U.S. denies responsibility for Turkish economic disturbances


The U.S. State Department on Wednesday joined the chorus in denying the U.S. responsibility for Turkey’s current economic disturbances.

Earlier on the same day, the White House said that the U.S. side would consider lifting sanctions on two Turkish ministers if the country released an American pastor.

In a press briefing, State Department spokesperson Heather Nauert said that “Turkey’s financial situation has been in the works for quite some time and it dates prior to the imposition of sanctions” on Aug. 1.

“This has been in training for quite some time and you cannot blame the U.S. government for that,” she said.

She urged Ankara to release the detained American pastor Andrew Brunson, three locally employed staff of the U.S. embassy, and a NASA scientist.

Speaking of an earlier decision of a Turkish court that denied Brunson’s appeal to be released, Nauert said Washington is disappointed by it.

Earlier on the same day, White House spokesperson Sarah Sanders also said in a press briefing that “Turkey’s economic problems, those are a part of a long-term trend — something of its own making, and not the result of any actions the United States has taken.”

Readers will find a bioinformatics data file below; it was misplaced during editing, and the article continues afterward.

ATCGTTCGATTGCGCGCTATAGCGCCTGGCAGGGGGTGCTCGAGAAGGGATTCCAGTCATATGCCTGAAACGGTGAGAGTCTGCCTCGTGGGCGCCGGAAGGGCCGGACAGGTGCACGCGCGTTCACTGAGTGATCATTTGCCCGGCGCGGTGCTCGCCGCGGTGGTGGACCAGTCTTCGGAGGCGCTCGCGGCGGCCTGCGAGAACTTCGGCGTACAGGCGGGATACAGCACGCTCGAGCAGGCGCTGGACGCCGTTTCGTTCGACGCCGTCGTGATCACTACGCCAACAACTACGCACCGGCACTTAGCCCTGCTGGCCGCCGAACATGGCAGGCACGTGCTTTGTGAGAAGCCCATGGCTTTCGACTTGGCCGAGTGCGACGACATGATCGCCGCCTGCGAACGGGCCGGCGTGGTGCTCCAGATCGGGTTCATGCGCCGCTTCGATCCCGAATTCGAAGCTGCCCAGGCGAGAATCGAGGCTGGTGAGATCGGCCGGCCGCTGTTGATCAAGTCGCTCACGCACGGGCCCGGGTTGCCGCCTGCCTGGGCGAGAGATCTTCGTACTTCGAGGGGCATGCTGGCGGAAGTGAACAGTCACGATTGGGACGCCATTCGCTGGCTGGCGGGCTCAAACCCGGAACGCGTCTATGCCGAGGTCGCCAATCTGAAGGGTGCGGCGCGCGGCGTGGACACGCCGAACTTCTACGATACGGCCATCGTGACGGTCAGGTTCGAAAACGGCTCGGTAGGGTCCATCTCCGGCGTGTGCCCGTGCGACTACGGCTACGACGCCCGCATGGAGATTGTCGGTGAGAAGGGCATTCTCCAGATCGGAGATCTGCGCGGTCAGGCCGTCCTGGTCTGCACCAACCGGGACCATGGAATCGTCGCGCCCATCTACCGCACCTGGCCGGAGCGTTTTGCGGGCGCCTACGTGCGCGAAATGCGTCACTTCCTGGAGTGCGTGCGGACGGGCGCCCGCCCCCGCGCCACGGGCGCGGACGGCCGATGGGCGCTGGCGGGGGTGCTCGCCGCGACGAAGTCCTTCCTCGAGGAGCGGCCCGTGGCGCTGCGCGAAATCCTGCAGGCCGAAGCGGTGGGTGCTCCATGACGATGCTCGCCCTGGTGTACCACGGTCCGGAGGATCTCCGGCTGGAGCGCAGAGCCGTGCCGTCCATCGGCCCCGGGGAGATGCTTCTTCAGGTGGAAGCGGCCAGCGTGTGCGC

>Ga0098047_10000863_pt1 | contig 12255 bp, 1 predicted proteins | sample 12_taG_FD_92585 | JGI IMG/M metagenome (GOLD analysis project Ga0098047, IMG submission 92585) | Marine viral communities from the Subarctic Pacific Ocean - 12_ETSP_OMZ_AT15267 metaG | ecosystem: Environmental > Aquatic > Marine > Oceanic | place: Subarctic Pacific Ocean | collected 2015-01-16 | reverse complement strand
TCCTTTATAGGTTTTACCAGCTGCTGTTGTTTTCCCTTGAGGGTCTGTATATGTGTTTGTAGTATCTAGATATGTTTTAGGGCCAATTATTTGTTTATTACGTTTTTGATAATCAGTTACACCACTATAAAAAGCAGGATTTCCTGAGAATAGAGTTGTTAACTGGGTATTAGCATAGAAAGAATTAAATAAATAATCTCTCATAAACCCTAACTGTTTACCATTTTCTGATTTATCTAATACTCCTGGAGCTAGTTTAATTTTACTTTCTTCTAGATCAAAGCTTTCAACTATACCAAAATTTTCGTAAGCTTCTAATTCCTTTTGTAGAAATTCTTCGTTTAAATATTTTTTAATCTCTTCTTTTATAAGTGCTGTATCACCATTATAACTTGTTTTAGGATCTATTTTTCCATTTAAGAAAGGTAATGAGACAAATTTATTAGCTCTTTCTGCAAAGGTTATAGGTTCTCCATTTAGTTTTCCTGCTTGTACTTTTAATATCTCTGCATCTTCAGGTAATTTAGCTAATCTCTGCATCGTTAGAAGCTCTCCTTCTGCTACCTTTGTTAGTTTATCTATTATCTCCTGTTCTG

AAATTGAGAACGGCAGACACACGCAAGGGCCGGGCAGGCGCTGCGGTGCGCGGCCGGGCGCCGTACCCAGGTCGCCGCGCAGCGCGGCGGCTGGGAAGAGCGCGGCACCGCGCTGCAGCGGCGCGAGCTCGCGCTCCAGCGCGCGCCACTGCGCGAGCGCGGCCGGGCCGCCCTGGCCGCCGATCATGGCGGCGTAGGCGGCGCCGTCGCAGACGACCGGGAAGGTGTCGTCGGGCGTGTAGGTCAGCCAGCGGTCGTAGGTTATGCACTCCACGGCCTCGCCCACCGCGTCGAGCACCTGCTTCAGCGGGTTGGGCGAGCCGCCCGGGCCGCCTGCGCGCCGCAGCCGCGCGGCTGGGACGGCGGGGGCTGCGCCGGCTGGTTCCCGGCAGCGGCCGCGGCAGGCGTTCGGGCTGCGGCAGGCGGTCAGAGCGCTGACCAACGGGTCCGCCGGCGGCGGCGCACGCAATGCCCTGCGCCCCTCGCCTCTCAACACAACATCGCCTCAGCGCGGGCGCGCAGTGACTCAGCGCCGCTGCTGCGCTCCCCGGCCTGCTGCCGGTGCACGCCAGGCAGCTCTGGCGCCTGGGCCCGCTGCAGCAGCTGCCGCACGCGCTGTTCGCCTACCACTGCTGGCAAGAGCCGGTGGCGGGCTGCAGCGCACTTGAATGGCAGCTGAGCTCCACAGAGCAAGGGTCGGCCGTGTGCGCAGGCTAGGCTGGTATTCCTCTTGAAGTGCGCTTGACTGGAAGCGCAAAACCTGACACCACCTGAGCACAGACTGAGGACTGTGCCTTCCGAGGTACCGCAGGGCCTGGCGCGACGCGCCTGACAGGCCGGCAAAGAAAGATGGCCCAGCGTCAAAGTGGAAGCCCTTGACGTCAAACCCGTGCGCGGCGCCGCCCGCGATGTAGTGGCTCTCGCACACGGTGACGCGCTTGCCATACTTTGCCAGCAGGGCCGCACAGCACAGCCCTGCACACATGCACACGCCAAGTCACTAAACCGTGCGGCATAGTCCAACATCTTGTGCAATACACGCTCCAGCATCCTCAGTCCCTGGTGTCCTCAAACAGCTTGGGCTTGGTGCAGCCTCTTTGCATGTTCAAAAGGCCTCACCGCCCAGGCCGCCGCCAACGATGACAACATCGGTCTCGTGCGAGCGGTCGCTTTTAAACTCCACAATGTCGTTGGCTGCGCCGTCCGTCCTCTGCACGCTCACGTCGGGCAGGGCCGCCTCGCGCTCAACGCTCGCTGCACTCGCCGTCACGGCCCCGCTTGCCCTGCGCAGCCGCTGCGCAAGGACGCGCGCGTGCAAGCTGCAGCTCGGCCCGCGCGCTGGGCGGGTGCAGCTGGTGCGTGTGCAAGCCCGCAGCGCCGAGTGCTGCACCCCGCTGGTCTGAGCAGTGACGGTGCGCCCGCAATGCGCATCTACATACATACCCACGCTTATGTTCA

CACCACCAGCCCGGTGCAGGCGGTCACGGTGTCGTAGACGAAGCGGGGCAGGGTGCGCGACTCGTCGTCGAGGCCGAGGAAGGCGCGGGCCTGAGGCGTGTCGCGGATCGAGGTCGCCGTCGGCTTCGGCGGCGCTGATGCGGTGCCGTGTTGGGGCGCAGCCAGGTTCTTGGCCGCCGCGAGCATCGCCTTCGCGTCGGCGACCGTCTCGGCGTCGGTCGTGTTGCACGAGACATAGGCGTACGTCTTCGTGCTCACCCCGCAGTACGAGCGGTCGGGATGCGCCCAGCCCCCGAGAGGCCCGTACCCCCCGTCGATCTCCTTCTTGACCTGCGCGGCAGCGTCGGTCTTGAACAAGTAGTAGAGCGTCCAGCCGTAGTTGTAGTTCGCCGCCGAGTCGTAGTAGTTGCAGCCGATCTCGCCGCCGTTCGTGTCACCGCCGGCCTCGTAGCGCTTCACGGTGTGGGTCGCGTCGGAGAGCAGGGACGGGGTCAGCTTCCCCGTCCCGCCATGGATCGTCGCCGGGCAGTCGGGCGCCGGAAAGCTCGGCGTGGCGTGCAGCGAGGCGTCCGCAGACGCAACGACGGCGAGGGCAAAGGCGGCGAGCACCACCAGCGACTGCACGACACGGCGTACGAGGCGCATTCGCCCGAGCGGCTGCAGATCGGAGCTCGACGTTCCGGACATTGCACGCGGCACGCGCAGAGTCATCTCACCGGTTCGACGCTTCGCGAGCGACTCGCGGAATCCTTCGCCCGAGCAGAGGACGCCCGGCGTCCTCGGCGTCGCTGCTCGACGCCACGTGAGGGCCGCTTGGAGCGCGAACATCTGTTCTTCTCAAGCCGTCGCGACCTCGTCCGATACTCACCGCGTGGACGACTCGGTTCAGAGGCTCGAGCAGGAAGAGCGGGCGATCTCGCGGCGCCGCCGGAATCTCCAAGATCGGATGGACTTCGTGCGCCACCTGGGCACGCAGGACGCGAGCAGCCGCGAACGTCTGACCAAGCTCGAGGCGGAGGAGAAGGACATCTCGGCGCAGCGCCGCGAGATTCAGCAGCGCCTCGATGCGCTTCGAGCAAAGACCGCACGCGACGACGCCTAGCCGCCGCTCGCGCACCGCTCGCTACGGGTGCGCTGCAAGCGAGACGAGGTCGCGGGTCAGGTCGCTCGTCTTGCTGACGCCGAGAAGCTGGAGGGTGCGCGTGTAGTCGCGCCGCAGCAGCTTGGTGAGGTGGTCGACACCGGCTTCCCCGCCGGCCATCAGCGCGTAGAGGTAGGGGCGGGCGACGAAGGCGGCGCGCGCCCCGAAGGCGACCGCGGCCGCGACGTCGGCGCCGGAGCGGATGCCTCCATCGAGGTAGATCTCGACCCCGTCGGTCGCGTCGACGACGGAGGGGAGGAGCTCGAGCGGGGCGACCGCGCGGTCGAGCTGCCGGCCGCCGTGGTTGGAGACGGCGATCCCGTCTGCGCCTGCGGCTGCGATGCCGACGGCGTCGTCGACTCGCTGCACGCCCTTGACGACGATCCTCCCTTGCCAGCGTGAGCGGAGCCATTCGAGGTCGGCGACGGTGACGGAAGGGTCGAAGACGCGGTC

Notably, she said that the U.S. side would consider lifting sanctions that have been placed on Turkey in specific regards to Brunson and other detained if Ankara released them.

“The tariffs that are in place on steel would not be removed with the release of Pastor Brunson. The tariffs are specific to national security,” she said. “The sanctions, however, that have been placed on Turkey are specific to Pastor Brunson and others that we feel are being held unfairly. And we would consider that at that point.”

Also on Wednesday, U.S. Vice President Mike Pence warned Turkey not to test the resolve of President Donald Trump on the case of Brunson.

Saying that Brunson is innocent and “justice demands that he be released,” Pence noted that he and Trump “continue to stand firm” until Brunson is released and returns to the United States.

The U.S. Department of the Treasury on Aug. 1 slapped sanctions on Turkey’s justice and interior ministers, citing their roles in the detention of a U.S. pastor.

Brunson, a 50-year-old Christian pastor, was detained two years ago in Turkey on spying charges, and faces up to 35 years in prison if found guilty.

He was indicted on charges of having links with the outlawed Kurdistan Workers’ Party and the Fethullahist Terrorist Organization, which Turkey accuses of being behind a coup attempt in 2016 to topple Turkish President Recep Tayyip Erdogan.